A tanker truck laden with 8,500 gallons of gasoline lost control on the off-ramp, overturned, and exploded beneath the highway. Heat from the fire was so intense that steel support girders melted, and part of the highway collapsed eight minutes before the first firefighters even arrived.

Aerial view of the collapsed I-95 bridge over Cottman Ave. in Philadelphia, Pennsylvania. Image inset at ground level shows the collapsed span.

I-95 runs from Miami to the Canadian border, and is one of the busiest roads in the U.S. The bridge over Cottman Avenue in Philadelphia served 160,000 or so vehicles each day. There was no doubt the bridge would be replaced, but the question was just how quickly.

A temporary solution opened to traffic just 12 days later—a miraculous feat—but executing the permanent solution was similarly stunning. The new overpass was built in just 30 days.

Most of that heroic work had nothing to do with us. But we will take credit for the protective coating system applied to the bridge’s steel members. It was the same one as at Point-No-Point, just an hour’s drive up the highway. Once again, everyone involved in the project was quite familiar with the system.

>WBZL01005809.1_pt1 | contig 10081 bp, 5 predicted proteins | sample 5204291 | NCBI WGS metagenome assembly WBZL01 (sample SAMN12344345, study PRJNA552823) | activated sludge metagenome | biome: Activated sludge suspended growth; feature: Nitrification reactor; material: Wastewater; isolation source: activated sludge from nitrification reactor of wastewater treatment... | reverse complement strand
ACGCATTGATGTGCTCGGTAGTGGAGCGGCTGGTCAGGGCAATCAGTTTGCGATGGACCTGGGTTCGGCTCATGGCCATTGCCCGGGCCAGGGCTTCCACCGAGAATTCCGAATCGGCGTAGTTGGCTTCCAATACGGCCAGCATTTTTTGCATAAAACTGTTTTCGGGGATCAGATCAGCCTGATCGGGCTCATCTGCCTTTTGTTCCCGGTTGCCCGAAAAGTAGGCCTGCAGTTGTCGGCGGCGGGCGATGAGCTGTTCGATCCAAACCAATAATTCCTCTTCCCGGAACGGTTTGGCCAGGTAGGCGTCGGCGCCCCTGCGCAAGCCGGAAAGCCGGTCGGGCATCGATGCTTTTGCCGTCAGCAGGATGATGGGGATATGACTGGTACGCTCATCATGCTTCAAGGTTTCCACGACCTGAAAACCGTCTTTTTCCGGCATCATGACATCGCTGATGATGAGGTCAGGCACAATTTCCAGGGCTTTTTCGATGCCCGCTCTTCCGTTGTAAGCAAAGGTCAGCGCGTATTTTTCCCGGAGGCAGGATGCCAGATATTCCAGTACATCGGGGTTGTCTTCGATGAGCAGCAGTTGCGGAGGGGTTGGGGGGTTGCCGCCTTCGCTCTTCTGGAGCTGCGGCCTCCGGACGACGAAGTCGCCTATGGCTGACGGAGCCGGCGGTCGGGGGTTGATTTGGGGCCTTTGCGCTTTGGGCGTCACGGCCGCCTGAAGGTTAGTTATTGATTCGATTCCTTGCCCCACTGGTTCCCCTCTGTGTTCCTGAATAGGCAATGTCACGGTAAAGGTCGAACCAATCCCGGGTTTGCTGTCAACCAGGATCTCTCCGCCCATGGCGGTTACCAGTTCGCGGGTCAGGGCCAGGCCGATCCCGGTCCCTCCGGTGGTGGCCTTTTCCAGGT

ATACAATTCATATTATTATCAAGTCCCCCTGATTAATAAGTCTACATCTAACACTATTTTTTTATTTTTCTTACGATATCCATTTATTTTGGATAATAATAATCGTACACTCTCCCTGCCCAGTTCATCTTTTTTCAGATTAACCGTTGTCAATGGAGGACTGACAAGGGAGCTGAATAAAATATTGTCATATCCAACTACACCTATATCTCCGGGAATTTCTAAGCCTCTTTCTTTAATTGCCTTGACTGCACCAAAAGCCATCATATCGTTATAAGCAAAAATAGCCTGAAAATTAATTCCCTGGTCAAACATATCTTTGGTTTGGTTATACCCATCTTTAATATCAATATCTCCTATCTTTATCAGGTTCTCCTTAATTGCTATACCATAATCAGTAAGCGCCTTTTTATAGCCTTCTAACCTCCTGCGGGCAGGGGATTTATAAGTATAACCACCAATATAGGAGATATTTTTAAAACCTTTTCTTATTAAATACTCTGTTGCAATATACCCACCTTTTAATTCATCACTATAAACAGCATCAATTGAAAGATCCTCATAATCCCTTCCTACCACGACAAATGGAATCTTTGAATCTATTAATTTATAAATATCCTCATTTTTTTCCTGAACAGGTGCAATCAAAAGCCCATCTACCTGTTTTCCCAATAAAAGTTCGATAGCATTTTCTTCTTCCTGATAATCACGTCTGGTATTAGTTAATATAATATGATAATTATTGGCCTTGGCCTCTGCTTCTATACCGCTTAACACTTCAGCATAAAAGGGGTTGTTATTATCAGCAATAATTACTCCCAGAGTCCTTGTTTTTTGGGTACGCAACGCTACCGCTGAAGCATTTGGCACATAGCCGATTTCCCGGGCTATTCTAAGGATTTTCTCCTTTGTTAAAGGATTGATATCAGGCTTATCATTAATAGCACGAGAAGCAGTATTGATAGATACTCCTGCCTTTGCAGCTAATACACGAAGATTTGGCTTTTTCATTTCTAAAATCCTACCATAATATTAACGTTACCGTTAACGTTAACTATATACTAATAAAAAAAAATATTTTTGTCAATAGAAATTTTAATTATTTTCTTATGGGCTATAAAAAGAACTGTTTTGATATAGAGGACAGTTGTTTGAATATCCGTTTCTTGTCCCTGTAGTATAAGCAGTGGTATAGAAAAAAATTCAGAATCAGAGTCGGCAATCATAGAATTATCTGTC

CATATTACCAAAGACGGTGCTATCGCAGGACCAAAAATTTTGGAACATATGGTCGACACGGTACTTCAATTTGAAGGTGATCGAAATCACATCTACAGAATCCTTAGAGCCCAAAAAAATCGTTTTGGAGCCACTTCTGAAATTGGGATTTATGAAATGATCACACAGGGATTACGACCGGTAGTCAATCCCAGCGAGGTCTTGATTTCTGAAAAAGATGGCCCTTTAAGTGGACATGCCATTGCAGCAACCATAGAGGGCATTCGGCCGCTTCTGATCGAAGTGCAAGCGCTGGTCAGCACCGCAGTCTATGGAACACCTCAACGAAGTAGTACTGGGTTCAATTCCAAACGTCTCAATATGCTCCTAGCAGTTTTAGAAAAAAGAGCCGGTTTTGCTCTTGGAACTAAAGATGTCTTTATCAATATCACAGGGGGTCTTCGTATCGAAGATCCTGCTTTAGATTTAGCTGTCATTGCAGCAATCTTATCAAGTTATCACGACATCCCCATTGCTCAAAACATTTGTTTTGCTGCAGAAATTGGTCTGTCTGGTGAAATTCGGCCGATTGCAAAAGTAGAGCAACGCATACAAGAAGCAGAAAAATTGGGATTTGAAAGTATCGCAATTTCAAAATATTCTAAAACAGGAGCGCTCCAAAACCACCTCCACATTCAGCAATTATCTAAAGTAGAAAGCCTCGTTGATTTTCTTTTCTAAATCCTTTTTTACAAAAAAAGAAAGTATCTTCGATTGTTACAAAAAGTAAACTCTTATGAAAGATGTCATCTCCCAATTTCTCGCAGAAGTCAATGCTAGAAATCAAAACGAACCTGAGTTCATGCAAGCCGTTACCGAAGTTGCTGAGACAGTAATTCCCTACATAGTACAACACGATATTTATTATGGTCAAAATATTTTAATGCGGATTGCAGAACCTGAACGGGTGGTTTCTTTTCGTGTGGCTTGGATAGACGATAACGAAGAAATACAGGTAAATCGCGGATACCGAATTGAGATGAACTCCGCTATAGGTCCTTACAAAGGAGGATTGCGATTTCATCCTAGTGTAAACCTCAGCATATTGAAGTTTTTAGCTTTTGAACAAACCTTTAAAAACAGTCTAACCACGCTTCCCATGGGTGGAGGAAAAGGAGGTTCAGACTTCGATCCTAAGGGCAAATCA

Here's why that familiarity made a difference:

  • • The Pennsylvania Department of Transportation approved the system in no time because it is NEPCOAT-approved and well-known to their engineers
  • • The steel fabricator knows the system very well and its shop painters executed the work flawlessly
  • • This being such a common bridge corrosion protection system, we had plenty of product already in stock for rapid delivery to the fabricator

In praise of ordinary

Specifiers and painters today probably regard Carboline’s Carbozinc 11 + Carboguard 893 + Carbothane 133 system as a completely ordinary system to achieve 30 years of maintenance-free bridge steel protection.

No need to dress it up any more than that. Because calling it ordinary is to pay us a high compliment. We’d put that on one of those billboards you might pass on I-95.

The billboard would read: “Ordinary system. Extraordinary peace of mind.”